Business news 24 January 2022

James Salmon, Operations Director.

Two thirds of UK employees plan to launch own business. WFH rules led to increase in fraud. Bank of England urged to move faster over inflation. Business leaders call for urgent help with energy costs. Billionaire wants tax loop holes closed.  And more business news.

Two thirds of UK employees plan to launch own business
Two in three British employees plan to start their own business at some point, according to a survey by cloud accounting software firm FreeAgent. This is up over 10% on a year ago. One in ten Brits plan to start a business this year while a further fifth plan to do so in the next few years. Last year, when asked what motivated them to start a business, 41% of founders said it was the ability to choose what work they do and 36% said it was to earn more money. This year, 47% of respondents said a better work life balance was their chief motivation while just 27% were in it for the money. The pandemic had a mixed impact on budding entrepreneurs with half postponing a business start and a quarter moving plans forward and a further quarter saying it had no effect on their plans. The main concerns for those looking to start a business are the costs and dealing with taxes and regulations.

WFH rules led to increase in fraud
A survey of 500 mid-sized companies by BDO found more than eight in ten mid-sized businesses in the UK experienced fraud in 2021, up from 60% the year before. Cyberattacks were one of the most prevalent forms of fraud, with almost a third of respondents reporting security breaches over the period. The move to working from home during the pandemic was cited by many as a key factor in the rise, with 38% of frauds involving collusion between outsiders and employees, while more than a quarter were committed against companies solely by their own employees. Kaley Crossthwaite, head of fraud at BDO, said: “Disruption wrought by the pandemic . . . has magnified the risk for businesses. The increasingly sophisticated and opportunistic tactics being developed by fraudsters have also outpaced the protections being implemented by many firms.”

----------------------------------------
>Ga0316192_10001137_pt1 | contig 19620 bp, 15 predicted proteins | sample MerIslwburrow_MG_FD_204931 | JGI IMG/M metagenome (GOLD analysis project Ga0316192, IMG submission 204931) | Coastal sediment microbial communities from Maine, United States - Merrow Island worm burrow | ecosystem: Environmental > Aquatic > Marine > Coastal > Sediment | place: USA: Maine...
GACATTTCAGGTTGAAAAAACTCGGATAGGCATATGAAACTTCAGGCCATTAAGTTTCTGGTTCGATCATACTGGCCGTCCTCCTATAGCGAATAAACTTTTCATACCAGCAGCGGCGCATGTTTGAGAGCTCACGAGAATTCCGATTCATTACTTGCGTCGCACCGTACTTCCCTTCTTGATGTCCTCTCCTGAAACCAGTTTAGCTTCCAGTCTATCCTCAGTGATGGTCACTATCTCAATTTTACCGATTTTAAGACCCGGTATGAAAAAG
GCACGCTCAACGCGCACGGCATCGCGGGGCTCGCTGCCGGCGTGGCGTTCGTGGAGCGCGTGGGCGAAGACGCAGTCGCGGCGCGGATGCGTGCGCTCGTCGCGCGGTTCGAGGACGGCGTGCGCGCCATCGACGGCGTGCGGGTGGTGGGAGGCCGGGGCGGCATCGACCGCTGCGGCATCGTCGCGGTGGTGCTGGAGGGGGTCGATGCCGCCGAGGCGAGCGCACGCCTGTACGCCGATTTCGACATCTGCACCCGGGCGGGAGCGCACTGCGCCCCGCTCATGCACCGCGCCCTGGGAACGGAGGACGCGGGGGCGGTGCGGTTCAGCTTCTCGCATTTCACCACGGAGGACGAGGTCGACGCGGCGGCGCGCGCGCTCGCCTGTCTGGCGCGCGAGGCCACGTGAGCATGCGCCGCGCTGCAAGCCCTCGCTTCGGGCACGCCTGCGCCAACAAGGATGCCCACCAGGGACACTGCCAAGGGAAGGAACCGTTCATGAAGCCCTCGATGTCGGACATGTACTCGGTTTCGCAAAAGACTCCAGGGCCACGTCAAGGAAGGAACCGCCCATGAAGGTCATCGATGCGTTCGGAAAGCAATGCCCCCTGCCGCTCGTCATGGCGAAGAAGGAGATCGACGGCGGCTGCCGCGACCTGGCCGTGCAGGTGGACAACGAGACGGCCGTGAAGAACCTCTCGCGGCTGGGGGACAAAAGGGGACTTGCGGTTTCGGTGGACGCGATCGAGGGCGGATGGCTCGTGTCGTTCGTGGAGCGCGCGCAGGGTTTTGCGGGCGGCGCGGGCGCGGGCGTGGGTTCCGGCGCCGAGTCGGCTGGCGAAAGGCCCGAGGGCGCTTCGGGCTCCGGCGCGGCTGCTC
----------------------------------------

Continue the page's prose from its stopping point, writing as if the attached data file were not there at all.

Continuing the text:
Bank of England urged to move faster over inflation
Sir Charlie Bean, a former Deputy Governor of the Bank of England, has said the Bank has taken too long to raise interest rates and will need to “move faster” to get a grip on inflation. Sir Charlie said that the Bank’s stance “has erred too much towards looseness through the course of the past few months”, adding that he was “surprised” by the decision to hold off in November. Analysts believe that inflation could reach 7% in April as energy prices spike.

Business leaders call for urgent help with energy costs
The Chancellor Rishi Sunak has been warned by five business groups that energy price rises on the horizon could push millions of people into fuel poverty. The British Chambers of Commerce, the Confederation of British Industry, the Federation of Small Businesses, the Institute of Directors and Make UK – said businesses were likely to be faced with further costs as existing fixed tariff contracts come to an end. “The scale of the crisis has left companies with little protection while they face dealing with soaring wage, shipping and tax costs,” the groups said. “Small and medium-sized businesses are the most at risk. Many companies will be left with little other choice than to pass costs on to their customers, adding further inflationary pressure.” A government spokesperson said: “We understand the pressures people are facing with the cost of living and are providing support worth around £12bn over two years to help families.”